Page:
Inter-Pacific Air Forces Academy graduates first class, strengthens international security cooperation through education

  • Published
  • By Tech. Sgt. Hailey Haux
  • Pacific Air Forces Public Affairs

Pacific Air Forces hosted the inaugural Inter-Pacific Air Forces Academy, or IPAFA, November 6-16.

IPAFA is an enlisted leadership course that includes all Allies and partners throughout the Indo-Pacific. In total, 19 non-commissioned officers graduated from the two-week-long course Nov. 16 – six Americans along with 13 students from other Indo-Pacific and European countries.

“The inaugural Inter-Pacific Air Forces Academy holds immense significance for the Indo-Pacific region and our collective mission,” said U.S. Air Force Chief Master Sgt. David Wolfe, PACAF command chief. “It symbolizes a new chapter in international military education and cooperation, with a strong focus on the enlisted force of all like-minded partner nations.”

The genesis for IPAFA came out of the Pacific Air Chiefs Symposium 2021, along with existing courses like Airman Leadership School and Senior Non-commissioned Officer Academy that have international student enrollment on a space-available basis. IPAFA is additive in nature to those courses, rather than a replacement.

“This inaugural course is incredibly important because we must raise up and create a more professional [non-commissioned officer] corps for all of us,” said U.S. Air Force Gen. Ken Wilsbach, PACAF commander, during the graduation ceremony. “We believe that through a more professional NCO corps, which is the backbone of any air force, we can all be better.”

Air forces around the Indo-Pacific currently have varying responsibilities for their nations’ enlisted members. IPAFA serves as a comprehensive way to standardize the role of non-commissioned officers and senior enlisted in the region, supporting integrated deterrence and a free and open Indo-Pacific.

“Throughout the course we have built lasting relationships that will undoubtedly propel our future interoperability,” said U.S. Air Force Master Sgt. Dominique Gastelum, Binnicker Professional Military Education Center deputy commandant. “We are looking to be completely integrated with our Allies and partners at an early level, so we are already familiar with each other and can work together as a team no matter where we’re at in the world.”

One of the most strategic advantages of the U.S. miliary is its well-trained, educated, and empowered enlisted corps, especially with the many leadership responsibilities among NCOs and senior NCOs.

“Though this is the inaugural class, IPAFA is already a premiere course because of professionals like you,” said Royal Australian Air Force Air Vice-Marshal Carl Newman, PACAF deputy commander. “Indo-Pacific nations face many challenges, but you’re now prepared to address them with the skills you’ve developed together. Please share what you’ve learned, the concepts of mission command, readiness, and leadership, with your leaders and colleagues back home so we can continue to achieve extraordinary things.”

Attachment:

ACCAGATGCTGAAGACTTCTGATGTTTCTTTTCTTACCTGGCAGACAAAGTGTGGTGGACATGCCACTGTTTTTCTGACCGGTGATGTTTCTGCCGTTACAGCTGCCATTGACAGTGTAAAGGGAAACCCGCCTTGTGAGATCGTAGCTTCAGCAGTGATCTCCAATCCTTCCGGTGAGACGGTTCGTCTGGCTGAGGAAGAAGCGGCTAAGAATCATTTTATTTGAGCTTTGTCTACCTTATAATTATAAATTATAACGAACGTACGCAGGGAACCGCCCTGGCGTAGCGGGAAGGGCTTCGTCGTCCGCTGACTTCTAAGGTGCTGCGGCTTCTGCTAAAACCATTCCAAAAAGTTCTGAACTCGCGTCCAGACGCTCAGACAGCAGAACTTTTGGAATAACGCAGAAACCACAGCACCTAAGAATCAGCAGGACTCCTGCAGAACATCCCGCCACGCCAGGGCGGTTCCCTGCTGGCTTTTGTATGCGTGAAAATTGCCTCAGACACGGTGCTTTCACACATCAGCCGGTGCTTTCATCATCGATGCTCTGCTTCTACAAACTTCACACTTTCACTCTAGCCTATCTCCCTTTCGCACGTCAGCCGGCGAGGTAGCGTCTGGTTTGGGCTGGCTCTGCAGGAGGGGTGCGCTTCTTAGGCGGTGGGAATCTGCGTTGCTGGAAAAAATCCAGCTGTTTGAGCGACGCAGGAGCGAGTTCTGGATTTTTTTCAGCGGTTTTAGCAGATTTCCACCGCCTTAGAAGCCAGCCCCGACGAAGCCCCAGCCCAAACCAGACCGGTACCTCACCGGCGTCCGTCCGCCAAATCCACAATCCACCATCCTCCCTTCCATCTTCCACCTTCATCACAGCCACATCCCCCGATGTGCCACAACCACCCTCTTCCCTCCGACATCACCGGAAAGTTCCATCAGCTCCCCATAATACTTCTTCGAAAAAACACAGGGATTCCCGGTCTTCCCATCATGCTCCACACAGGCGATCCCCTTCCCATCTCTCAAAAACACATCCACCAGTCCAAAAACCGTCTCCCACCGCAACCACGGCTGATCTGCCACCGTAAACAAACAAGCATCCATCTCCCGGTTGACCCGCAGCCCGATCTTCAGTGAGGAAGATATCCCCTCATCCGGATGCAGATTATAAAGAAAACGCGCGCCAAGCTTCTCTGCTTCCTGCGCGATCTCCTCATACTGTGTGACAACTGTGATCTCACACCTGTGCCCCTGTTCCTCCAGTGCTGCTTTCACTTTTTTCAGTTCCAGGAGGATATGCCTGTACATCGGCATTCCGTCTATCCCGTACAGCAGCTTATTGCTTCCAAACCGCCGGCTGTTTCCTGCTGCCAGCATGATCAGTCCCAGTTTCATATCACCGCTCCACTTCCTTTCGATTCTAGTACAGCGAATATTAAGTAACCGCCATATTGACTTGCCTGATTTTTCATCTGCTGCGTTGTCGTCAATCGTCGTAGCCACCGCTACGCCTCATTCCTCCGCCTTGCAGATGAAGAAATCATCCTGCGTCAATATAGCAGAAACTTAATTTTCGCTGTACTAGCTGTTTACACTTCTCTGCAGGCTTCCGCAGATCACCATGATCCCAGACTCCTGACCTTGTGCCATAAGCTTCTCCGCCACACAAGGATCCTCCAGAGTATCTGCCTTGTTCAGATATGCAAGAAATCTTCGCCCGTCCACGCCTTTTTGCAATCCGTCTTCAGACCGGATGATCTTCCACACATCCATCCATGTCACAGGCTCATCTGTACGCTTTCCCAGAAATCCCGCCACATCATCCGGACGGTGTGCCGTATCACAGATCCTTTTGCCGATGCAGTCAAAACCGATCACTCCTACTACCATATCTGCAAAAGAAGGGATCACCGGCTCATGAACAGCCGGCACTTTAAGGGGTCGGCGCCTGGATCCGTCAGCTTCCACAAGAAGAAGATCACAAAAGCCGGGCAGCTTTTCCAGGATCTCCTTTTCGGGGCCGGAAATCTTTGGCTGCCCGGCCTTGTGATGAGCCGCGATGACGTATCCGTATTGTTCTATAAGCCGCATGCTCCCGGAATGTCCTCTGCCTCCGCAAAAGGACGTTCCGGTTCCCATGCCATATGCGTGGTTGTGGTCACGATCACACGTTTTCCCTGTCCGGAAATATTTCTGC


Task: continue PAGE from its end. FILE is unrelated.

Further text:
The course’s foundation was built on three key areas: (1) leadership, (2) mission command and (3) readiness. Each of these helped the class focus on becoming more effective leaders. They learned about empowering subordinates, recognizing people’s personality differences and motivations, trusting their members, and decision making.

On their last day in class, they completed a leadership reaction course, which combined critical thinking and leadership skills with obstacle-course work and puzzles. The students teamed up to do the course together, using everything they learned over the two weeks.

“This course really helps us better understand other nations and how they do business so we can be more interoperable,” said Royal New Zealand Air Force Flight Sgt. Leo Wiapo, IPAFA instructor. “We must have that understanding of each other in order to build better relationships and stand side-by-side and this course is a great foundation for that.”

IPAFA is like the existing Inter-European Air Forces Academy and Inter-American Air Forces Academy, which enroll international students within their respective regions. Those schools feature multiple courses that target different ranks and technical specialties.

“The establishment of IPAFA underscores our belief in the strength and capabilities of the enlisted personnel as a driving force for regional security,” said Wolfe. “IPAFA is a testament to our unwavering dedication to collective security, preparedness, and the cultivation of future leaders who will shape the future of regional security in the Indo-Pacific.”

On the final day, students were recognized at a graduation ceremony attended by the international air force generals and senior enlisted leaders attending the Pacific Air Chiefs Symposium – a week-long event focused on applying global lessons to challenges of regional security and the largest biannual air chief symposium to date, with 22 countries attending.

The future of IPAFA is bright. Over the next year, instructors are preparing to conduct mobile training teams so countries unable to send people in-person are still able to get the tools and knowledge, thus growing stronger together.

“Chief [Master Sgt. of the Air Force JoAnne] Bass mentioned something that resonated with me,” said Gastelum after Bass’ visit with the students. “She said that we need to anticipate what the future looks like. Regardless of what flag is on an aircraft's tail, if there is an ally who is qualified to provide maintenance, we need the ability to do so to continue to project airpower. That is what this course does; we are able to build the foundation to work together and set ourselves up for the future—to be interchangeable with our Allied and partner nations.”